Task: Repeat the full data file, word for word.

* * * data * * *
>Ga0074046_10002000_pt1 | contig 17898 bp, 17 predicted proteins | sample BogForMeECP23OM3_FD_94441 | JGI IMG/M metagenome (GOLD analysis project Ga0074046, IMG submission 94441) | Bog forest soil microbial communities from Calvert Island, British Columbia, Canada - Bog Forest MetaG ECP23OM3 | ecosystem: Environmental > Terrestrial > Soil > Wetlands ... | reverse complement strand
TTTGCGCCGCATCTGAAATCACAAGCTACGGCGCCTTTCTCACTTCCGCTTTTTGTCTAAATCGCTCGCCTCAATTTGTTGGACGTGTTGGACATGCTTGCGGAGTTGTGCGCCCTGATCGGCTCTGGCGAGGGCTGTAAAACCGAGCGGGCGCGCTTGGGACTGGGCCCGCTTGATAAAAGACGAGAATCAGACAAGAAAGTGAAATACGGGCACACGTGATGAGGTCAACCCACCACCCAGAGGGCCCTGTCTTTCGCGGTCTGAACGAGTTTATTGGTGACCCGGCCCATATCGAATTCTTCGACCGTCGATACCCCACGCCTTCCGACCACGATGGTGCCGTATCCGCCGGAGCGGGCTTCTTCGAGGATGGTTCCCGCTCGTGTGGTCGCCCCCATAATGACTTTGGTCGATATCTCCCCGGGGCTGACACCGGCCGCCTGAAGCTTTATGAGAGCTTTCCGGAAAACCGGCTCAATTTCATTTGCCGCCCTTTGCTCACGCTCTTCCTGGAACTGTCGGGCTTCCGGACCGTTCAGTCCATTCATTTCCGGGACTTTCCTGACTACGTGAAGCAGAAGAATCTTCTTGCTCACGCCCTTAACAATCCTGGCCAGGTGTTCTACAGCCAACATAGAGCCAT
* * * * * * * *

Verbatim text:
>Ga0074046_10002000_pt1 | contig 17898 bp, 17 predicted proteins | sample BogForMeECP23OM3_FD_94441 | JGI IMG/M metagenome (GOLD analysis project Ga0074046, IMG submission 94441) | Bog forest soil microbial communities from Calvert Island, British Columbia, Canada - Bog Forest MetaG ECP23OM3 | ecosystem: Environmental > Terrestrial > Soil > Wetlands ... | reverse complement strand
TTTGCGCCGCATCTGAAATCACAAGCTACGGCGCCTTTCTCACTTCCGCTTTTTGTCTAAATCGCTCGCCTCAATTTGTTGGACGTGTTGGACATGCTTGCGGAGTTGTGCGCCCTGATCGGCTCTGGCGAGGGCTGTAAAACCGAGCGGGCGCGCTTGGGACTGGGCCCGCTTGATAAAAGACGAGAATCAGACAAGAAAGTGAAATACGGGCACACGTGATGAGGTCAACCCACCACCCAGAGGGCCCTGTCTTTCGCGGTCTGAACGAGTTTATTGGTGACCCGGCCCATATCGAATTCTTCGACCGTCGATACCCCACGCCTTCCGACCACGATGGTGCCGTATCCGCCGGAGCGGGCTTCTTCGAGGATGGTTCCCGCTCGTGTGGTCGCCCCCATAATGACTTTGGTCGATATCTCCCCGGGGCTGACACCGGCCGCCTGAAGCTTTATGAGAGCTTTCCGGAAAACCGGCTCAATTTCATTTGCCGCCCTTTGCTCACGCTCTTCCTGGAACTGTCGGGCTTCCGGACCGTTCAGTCCATTCATTTCCGGGACTTTCCTGACTACGTGAAGCAGAAGAATCTTCTTGCTCACGCCCTTAACAATCCTGGCCAGGTGTTCTACAGCCAACATAGAGCCAT